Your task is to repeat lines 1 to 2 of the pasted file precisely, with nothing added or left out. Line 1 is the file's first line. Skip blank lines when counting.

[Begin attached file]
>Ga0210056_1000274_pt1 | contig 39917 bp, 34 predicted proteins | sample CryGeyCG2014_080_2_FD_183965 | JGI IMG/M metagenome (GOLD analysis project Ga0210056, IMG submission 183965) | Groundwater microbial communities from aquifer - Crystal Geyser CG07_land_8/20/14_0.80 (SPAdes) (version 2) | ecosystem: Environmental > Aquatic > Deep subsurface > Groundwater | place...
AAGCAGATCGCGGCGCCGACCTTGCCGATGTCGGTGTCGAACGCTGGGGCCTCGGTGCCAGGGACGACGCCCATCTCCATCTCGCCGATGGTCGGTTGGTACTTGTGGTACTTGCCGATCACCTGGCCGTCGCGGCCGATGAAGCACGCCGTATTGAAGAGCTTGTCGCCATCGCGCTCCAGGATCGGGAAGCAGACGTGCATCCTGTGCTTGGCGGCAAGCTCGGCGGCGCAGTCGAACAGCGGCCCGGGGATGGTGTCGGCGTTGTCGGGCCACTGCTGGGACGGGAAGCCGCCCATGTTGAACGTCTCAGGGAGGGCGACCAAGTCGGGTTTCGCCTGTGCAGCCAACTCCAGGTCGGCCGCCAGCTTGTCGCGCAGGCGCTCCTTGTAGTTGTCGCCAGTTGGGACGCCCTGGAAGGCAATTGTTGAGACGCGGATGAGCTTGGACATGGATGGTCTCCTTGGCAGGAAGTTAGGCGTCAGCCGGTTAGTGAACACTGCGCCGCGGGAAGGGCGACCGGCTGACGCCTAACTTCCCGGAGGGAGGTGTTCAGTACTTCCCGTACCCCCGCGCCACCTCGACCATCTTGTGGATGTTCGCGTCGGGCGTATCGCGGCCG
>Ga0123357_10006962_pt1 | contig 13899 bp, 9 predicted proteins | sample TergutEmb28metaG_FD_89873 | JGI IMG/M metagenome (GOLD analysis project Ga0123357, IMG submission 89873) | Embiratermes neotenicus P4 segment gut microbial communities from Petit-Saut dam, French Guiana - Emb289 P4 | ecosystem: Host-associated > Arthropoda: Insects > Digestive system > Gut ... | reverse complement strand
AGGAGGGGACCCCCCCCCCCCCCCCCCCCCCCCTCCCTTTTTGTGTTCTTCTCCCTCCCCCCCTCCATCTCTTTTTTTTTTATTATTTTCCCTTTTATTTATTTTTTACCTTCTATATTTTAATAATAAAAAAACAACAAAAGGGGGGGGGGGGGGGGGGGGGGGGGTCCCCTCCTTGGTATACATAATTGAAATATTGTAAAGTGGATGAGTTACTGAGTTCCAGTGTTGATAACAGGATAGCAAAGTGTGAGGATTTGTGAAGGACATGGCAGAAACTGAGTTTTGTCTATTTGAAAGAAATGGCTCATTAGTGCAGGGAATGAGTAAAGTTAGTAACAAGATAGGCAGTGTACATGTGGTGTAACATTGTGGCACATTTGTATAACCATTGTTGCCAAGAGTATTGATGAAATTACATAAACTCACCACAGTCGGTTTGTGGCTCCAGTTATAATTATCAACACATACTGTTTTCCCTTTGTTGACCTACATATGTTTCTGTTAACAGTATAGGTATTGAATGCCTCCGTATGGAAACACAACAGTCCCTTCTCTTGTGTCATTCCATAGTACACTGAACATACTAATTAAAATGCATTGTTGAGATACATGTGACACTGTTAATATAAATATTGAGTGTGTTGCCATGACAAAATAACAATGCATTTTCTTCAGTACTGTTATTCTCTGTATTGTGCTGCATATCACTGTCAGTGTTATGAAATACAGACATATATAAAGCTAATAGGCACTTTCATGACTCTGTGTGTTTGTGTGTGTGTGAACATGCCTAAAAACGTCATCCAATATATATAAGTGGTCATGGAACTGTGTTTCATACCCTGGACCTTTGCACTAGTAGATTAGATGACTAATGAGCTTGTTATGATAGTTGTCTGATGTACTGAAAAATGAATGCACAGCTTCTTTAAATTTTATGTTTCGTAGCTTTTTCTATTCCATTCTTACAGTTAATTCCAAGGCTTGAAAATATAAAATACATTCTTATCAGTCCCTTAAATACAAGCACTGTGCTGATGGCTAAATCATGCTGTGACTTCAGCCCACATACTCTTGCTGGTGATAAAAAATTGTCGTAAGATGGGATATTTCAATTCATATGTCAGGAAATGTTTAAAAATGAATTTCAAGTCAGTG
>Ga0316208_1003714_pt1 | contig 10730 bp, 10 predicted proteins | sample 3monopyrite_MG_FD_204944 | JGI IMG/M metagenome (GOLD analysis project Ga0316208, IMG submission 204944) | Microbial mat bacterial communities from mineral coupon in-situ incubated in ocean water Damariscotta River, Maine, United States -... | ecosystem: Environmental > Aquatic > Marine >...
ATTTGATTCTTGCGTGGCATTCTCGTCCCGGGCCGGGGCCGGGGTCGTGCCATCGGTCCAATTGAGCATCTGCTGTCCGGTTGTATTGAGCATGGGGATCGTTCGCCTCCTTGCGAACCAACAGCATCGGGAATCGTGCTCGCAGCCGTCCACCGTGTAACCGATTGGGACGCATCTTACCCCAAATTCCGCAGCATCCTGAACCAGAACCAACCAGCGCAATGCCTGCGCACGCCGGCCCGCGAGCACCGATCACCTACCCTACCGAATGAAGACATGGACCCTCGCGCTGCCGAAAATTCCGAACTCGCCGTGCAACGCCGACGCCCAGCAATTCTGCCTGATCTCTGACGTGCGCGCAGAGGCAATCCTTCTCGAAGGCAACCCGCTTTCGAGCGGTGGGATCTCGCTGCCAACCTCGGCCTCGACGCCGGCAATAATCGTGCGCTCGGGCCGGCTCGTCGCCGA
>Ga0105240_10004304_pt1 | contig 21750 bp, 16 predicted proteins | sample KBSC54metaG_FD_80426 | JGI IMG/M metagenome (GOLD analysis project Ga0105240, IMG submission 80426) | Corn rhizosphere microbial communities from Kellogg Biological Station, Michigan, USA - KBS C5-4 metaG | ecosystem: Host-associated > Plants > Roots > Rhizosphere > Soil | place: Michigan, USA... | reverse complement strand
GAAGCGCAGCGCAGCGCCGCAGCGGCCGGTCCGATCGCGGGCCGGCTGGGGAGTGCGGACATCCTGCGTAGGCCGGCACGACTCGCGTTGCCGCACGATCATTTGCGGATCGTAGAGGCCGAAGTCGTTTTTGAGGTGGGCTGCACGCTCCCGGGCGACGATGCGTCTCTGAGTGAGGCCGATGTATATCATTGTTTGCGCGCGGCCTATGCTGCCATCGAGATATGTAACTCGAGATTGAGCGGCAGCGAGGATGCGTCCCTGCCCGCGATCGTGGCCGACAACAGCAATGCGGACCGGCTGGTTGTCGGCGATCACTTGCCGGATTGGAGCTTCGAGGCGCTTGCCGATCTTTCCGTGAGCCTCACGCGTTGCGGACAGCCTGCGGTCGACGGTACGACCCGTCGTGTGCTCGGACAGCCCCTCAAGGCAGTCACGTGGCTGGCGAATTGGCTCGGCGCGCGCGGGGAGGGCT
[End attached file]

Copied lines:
>Ga0210056_1000274_pt1 | contig 39917 bp, 34 predicted proteins | sample CryGeyCG2014_080_2_FD_183965 | JGI IMG/M metagenome (GOLD analysis project Ga0210056, IMG submission 183965) | Groundwater microbial communities from aquifer - Crystal Geyser CG07_land_8/20/14_0.80 (SPAdes) (version 2) | ecosystem: Environmental > Aquatic > Deep subsurface > Groundwater | place...
AAGCAGATCGCGGCGCCGACCTTGCCGATGTCGGTGTCGAACGCTGGGGCCTCGGTGCCAGGGACGACGCCCATCTCCATCTCGCCGATGGTCGGTTGGTACTTGTGGTACTTGCCGATCACCTGGCCGTCGCGGCCGATGAAGCACGCCGTATTGAAGAGCTTGTCGCCATCGCGCTCCAGGATCGGGAAGCAGACGTGCATCCTGTGCTTGGCGGCAAGCTCGGCGGCGCAGTCGAACAGCGGCCCGGGGATGGTGTCGGCGTTGTCGGGCCACTGCTGGGACGGGAAGCCGCCCATGTTGAACGTCTCAGGGAGGGCGACCAAGTCGGGTTTCGCCTGTGCAGCCAACTCCAGGTCGGCCGCCAGCTTGTCGCGCAGGCGCTCCTTGTAGTTGTCGCCAGTTGGGACGCCCTGGAAGGCAATTGTTGAGACGCGGATGAGCTTGGACATGGATGGTCTCCTTGGCAGGAAGTTAGGCGTCAGCCGGTTAGTGAACACTGCGCCGCGGGAAGGGCGACCGGCTGACGCCTAACTTCCCGGAGGGAGGTGTTCAGTACTTCCCGTACCCCCGCGCCACCTCGACCATCTTGTGGATGTTCGCGTCGGGCGTATCGCGGCCG